Twenty individuals who applied to speak at the next Oxfordshire Pension Fund Committee meeting with the hope of warning members of the dangers of further investment in fossil fuels are angered by the county’s refusal to let them speak at the meeting.
The Local Government Pension Scheme in Oxfordshire, of which Oxfordshire City Council is the administering authority, is contributed to by over 150 local employers and their staff. The Oxfordshire Pension Fund is responsible for maintaining, administering, and paying out the benefits from the collective pension fund. Although their website welcomes scheme employers and members, there is no mention of meetings being open to the public. It is unclear whether the individuals declined attendance to the meeting are paying members of the Pension Fund or not.
“The committee’s response to warnings about the risks of investing in fossil fuels has been completely inadequate” said Al Chisholm of Fossil Free Oxfordshire. “Refusing to let anyone address the committee is evidence that, once again, they prefer to kick the issue into the long grass. Written representations, like all our previous communications, will simply be ignored. The economic risks relating to climate change are developing almost daily and citizens ought to be able to make a timely representation on this issue.”
“We have important facts to present. In a democracy, our representatives should make it possible for us to speak up.”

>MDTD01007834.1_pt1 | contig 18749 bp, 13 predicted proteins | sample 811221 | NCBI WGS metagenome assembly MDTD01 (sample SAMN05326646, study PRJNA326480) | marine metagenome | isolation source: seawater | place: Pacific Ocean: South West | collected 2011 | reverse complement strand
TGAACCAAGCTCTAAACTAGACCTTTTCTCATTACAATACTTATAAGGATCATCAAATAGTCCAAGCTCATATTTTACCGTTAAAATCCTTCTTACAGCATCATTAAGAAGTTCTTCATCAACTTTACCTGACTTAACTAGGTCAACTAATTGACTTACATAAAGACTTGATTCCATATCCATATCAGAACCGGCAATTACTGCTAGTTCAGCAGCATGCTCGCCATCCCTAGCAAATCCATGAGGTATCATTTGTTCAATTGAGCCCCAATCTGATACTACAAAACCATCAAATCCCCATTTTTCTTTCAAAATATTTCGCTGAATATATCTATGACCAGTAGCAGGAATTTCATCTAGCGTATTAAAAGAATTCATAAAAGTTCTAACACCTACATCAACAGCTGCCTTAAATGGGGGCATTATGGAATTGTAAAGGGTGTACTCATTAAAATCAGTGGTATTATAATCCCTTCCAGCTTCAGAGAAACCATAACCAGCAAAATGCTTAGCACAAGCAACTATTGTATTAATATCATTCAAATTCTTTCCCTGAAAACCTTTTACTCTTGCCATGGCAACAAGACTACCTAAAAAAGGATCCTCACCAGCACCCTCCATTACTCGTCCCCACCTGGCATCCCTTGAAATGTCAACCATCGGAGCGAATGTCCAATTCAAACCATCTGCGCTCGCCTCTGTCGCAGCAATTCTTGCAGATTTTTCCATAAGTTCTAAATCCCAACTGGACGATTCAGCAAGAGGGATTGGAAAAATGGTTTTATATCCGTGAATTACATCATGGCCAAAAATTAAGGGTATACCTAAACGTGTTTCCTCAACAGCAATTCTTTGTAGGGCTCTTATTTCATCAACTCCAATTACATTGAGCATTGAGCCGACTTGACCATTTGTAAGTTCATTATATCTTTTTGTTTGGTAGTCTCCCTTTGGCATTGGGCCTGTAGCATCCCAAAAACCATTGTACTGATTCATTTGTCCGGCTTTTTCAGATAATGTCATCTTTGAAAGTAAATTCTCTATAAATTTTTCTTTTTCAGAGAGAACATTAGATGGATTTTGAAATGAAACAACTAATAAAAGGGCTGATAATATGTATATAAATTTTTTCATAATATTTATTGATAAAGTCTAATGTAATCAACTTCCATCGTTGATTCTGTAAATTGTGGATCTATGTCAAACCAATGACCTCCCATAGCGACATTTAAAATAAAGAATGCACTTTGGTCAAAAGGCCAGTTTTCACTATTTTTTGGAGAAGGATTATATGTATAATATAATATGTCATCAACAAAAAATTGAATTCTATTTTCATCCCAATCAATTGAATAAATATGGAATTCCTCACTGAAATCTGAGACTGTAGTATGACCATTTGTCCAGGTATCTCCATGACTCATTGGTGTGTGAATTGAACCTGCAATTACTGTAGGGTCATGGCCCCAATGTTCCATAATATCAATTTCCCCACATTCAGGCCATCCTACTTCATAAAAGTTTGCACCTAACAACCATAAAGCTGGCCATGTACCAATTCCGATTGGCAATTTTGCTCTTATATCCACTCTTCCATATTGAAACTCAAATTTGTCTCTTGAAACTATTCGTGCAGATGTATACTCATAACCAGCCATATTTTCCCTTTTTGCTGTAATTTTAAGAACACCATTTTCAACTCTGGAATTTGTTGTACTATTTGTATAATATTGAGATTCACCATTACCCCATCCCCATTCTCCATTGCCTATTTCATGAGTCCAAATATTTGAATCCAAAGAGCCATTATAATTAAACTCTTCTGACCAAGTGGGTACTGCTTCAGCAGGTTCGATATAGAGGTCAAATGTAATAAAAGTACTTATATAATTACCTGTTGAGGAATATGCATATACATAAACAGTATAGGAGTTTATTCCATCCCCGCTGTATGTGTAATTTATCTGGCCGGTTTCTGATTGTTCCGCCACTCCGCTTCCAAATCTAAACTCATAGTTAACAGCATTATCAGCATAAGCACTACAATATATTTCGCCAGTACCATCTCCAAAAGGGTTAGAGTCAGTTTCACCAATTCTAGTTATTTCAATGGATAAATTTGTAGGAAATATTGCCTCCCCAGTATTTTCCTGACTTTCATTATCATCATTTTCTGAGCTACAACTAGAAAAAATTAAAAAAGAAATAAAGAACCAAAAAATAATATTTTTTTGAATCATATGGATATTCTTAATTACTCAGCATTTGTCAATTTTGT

The Pension Fund Committee will be discussing their Environmental and Social Governance Policy at their quarterly meeting on 10th March. The proposed draft for the meeting includes no mention of climate change, a source of frustration for Fossil Free Oxfordshire. A number of local individuals and groups submitted written requests to address the pension committee, headed by Councillor Stewart Lilly. They plan to call for the divestment from fossil fuels following the lead of many other institutions, including Oxford Brookes University and Oxford City Council.
Fossil Free Oxford has condemned the move to exclude the citizens from the meeting as demonstrating “a lack of democracy.” “The issue of where local government pensions are invested is one that affects all of us,” said Local Government Pension Scheme member Jill Green. “We have important facts to present. In a democracy, our representatives should make it possible for us to speak up.”
The recent reorganisation of local government pension funds into eight groups across the UK means that Oxfordshire County Council is given control over the £55 million of employee funds that are currently invested in fossil fuel. Fossil Free Oxford claim that this marks “the perfect time” for Oxfordshire Pension Fund to change this; “a unique opportunity to divest.” They argue that “the county pension fund should no longer invest in companies that are driving climate change. Instead, it should be invested more ethically, sustainably, and profitably.” Oxfordshire Pension Fund declined to comment.
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